Presentations, Road Safety in Lusaka City and Community Approaches to Road Safety:
- Workshop agenda
- GRSP introduction
- Lusaka City Council
- Lusaka University Teaching Hospital
- Lusaka volunteer ambulance service ERT
- Zambia Red Cross Society
In continuation of the GRSP Zambia programme supported by gTKP, another workshop took place in Lusaka 1-2 September 2010, GRSP Zambia the Way Forward, using the acknowledged risk areas and risk factors identified in the November workshop (above) to agree on the best way forward. The concepts from GRSP Proactive Partnership Manual developed from the GRSP experience in Brazil are being used in setting up the emerging assessment system of the community partnership/city model in Lusaka. The model stresses the importance of local government ownership, good data, focus on risk factors and focus groups (community/driver/schools), and the need for the sectors of enforcement, transport, health and education to work hand in hand. Click here to access the GRSP presentation. A medical surgeon presented the Cost of Trauma Cases for the UTH (largest hospital in Zambia) as a huge burden to the hospital alone, costing society millions of KWH and reaffirming the need for urgent action. A seatbelt campaign led by Lusaka City Council in partnership with RTSA and GRSP was launched at the event, as well as a commitment to target local communities. The workshop was mentioned on the national news, TV (ZNBC), on September 1st 2010. 60 key stakeholders were present.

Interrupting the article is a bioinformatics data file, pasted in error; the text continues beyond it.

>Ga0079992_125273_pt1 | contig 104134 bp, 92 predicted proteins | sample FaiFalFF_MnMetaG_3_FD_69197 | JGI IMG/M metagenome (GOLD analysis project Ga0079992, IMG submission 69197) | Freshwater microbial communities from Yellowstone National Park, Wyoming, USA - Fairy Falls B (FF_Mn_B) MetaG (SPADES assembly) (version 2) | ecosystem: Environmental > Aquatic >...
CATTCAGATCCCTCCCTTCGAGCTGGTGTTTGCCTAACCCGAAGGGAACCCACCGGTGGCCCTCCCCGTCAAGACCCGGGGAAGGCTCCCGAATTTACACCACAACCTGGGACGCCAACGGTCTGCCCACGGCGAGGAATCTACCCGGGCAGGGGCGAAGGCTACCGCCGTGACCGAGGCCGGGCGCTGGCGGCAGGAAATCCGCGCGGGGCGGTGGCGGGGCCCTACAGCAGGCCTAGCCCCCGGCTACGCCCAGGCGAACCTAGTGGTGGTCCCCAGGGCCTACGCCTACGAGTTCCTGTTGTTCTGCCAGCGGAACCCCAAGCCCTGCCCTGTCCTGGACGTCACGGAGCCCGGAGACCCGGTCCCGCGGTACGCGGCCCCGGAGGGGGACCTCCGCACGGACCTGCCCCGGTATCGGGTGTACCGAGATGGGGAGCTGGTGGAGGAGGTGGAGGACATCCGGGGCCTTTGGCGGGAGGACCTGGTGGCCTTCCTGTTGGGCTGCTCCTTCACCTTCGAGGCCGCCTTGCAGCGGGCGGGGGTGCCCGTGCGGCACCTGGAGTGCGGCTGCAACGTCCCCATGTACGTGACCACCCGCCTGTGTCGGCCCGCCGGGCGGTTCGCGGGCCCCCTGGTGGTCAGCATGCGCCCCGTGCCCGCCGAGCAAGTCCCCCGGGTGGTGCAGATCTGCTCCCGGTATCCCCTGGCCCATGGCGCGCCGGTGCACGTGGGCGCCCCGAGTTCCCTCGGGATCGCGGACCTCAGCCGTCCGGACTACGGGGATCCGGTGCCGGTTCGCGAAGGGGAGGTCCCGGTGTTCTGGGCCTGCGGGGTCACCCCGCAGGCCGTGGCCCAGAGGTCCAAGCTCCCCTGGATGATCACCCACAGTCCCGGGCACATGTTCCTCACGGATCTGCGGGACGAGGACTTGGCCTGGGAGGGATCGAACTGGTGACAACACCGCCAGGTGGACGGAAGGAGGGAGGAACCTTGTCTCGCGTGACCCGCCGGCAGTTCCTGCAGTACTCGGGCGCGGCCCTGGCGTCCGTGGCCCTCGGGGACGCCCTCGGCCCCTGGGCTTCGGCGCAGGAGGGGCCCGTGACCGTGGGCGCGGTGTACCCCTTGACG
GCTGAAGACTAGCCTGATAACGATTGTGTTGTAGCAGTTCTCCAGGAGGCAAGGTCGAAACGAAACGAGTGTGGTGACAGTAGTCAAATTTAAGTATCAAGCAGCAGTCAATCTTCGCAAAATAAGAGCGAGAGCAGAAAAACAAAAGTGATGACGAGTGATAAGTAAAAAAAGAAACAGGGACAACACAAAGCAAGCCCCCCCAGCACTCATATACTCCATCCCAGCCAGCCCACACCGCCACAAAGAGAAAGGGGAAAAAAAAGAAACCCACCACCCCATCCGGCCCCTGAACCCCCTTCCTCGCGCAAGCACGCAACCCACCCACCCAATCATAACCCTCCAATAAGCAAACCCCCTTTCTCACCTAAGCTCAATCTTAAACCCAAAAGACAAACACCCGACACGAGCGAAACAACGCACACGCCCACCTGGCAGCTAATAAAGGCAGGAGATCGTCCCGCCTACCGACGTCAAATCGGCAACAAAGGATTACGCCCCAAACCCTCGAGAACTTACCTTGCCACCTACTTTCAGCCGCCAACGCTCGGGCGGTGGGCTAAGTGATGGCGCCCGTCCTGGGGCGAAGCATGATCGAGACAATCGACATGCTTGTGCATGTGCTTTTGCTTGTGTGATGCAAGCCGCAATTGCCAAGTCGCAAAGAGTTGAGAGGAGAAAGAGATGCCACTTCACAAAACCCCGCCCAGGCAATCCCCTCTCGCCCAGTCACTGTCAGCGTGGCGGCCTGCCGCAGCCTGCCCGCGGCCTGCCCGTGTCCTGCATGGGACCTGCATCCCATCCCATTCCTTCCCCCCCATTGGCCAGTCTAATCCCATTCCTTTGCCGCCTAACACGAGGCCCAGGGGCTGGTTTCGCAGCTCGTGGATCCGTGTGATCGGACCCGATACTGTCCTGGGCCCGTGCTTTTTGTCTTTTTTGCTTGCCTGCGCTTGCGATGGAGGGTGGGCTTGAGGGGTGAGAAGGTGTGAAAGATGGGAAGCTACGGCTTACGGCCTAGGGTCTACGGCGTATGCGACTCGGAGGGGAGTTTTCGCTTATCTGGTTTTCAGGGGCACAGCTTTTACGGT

- Voluntary Code of Conduct, Ghana
- Partnership approach in São José dos Campos, Brazil
- Community youth helmet use, Thailand
- Community Youth Helmet Use Project. Thailand Evaluation Report
- Achievements in the Matatu industry, Kenya
- Community road safety programmes, South Africa
- National youth safety competition, South Africa
- Safe routes to school project, South Africa
- Community mapping, Zambia